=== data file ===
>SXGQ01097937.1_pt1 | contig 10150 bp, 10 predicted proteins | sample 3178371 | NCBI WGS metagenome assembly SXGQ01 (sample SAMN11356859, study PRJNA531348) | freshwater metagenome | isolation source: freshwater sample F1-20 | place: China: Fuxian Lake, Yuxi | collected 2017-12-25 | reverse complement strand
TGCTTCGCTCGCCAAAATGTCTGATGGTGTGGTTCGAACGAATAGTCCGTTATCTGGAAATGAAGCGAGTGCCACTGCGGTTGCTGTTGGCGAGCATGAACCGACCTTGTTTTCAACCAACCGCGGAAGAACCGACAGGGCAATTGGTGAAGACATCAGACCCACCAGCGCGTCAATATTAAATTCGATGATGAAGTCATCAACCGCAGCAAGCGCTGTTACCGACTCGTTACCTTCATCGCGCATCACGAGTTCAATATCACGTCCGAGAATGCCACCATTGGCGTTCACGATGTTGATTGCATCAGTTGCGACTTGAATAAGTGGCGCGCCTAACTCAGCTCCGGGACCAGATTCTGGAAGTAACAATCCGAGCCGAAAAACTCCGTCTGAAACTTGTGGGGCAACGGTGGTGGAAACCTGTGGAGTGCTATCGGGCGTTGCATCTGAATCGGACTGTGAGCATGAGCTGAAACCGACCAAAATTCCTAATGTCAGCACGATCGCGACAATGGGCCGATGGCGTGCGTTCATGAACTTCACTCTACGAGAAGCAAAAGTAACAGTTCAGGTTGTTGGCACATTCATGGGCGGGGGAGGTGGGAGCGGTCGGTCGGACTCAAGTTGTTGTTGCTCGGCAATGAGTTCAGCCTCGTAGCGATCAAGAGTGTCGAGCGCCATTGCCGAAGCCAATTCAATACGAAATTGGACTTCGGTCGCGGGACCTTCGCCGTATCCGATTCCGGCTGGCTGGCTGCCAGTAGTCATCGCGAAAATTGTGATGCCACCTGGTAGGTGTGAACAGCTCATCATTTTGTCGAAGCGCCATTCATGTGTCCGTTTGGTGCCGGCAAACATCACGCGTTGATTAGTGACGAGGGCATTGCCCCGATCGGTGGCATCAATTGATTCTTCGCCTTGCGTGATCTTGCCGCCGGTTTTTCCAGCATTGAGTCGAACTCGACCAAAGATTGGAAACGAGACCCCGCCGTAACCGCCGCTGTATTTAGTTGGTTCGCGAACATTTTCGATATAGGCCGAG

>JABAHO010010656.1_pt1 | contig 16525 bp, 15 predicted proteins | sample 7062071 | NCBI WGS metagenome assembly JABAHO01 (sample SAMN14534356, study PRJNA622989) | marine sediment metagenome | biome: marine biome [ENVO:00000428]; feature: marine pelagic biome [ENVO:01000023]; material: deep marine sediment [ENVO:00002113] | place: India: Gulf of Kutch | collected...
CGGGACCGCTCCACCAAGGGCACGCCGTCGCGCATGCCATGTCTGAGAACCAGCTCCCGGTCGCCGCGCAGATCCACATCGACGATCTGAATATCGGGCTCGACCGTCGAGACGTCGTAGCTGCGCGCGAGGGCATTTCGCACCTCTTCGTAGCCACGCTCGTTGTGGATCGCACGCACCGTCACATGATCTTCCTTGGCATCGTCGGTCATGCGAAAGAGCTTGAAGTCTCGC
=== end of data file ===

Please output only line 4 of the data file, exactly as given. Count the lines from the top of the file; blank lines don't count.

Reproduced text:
CGGGACCGCTCCACCAAGGGCACGCCGTCGCGCATGCCATGTCTGAGAACCAGCTCCCGGTCGCCGCGCAGATCCACATCGACGATCTGAATATCGGGCTCGACCGTCGAGACGTCGTAGCTGCGCGCGAGGGCATTTCGCACCTCTTCGTAGCCACGCTCGTTGTGGATCGCACGCACCGTCACATGATCTTCCTTGGCATCGTCGGTCATGCGAAAGAGCTTGAAGTCTCGC